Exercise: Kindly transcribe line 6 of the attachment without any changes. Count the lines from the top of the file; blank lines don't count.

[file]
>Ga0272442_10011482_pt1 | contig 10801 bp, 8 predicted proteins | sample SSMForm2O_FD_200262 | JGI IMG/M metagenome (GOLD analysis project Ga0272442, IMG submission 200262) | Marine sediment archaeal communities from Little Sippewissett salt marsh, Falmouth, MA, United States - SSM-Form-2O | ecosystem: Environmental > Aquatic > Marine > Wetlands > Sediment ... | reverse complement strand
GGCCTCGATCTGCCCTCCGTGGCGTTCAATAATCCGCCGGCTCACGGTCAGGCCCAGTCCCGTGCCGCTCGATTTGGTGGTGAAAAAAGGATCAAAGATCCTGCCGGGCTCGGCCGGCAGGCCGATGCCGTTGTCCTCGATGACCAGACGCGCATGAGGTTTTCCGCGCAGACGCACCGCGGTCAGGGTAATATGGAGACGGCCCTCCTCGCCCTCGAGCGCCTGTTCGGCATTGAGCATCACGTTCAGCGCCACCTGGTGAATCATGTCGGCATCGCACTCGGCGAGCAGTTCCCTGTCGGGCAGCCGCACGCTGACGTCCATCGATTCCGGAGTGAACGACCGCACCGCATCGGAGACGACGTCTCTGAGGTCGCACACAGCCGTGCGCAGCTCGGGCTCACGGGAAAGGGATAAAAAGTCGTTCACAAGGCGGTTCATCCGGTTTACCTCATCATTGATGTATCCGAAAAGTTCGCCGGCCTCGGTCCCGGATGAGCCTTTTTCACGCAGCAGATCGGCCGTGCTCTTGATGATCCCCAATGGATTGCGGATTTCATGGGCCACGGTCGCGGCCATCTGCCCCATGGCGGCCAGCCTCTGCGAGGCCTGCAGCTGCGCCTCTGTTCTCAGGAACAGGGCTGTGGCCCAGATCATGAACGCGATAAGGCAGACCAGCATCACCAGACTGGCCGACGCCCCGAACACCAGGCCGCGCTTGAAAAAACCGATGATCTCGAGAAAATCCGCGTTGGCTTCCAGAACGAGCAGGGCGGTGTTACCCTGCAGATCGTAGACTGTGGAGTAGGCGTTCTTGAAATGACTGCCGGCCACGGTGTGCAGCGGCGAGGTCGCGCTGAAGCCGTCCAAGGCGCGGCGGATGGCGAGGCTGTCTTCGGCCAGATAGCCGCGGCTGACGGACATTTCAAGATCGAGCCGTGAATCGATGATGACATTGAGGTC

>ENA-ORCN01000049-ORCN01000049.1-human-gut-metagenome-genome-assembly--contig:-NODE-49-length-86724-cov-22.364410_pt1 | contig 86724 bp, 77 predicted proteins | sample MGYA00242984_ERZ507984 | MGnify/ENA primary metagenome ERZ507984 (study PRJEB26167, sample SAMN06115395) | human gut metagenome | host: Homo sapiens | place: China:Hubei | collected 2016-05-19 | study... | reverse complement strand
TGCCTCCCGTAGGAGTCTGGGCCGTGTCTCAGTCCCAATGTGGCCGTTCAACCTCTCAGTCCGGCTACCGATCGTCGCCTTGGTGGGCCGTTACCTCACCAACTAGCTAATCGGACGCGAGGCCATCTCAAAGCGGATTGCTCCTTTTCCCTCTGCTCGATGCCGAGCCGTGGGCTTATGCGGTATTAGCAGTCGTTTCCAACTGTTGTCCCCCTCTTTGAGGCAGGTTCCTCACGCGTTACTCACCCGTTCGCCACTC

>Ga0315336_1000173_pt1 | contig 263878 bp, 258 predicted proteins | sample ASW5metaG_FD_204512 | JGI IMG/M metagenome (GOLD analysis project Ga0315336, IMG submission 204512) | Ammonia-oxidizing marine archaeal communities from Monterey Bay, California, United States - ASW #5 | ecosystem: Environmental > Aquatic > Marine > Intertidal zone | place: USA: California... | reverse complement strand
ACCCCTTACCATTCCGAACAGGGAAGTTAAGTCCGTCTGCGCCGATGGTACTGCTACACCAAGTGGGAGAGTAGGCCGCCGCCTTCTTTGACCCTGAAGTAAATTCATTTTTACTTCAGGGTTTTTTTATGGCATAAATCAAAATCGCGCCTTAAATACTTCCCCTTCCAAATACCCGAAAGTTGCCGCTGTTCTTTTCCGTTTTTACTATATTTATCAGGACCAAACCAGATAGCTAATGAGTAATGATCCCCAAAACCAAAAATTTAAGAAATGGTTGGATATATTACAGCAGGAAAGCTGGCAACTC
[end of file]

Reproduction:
ACCCCTTACCATTCCGAACAGGGAAGTTAAGTCCGTCTGCGCCGATGGTACTGCTACACCAAGTGGGAGAGTAGGCCGCCGCCTTCTTTGACCCTGAAGTAAATTCATTTTTACTTCAGGGTTTTTTTATGGCATAAATCAAAATCGCGCCTTAAATACTTCCCCTTCCAAATACCCGAAAGTTGCCGCTGTTCTTTTCCGTTTTTACTATATTTATCAGGACCAAACCAGATAGCTAATGAGTAATGATCCCCAAAACCAAAAATTTAAGAAATGGTTGGATATATTACAGCAGGAAAGCTGGCAACTC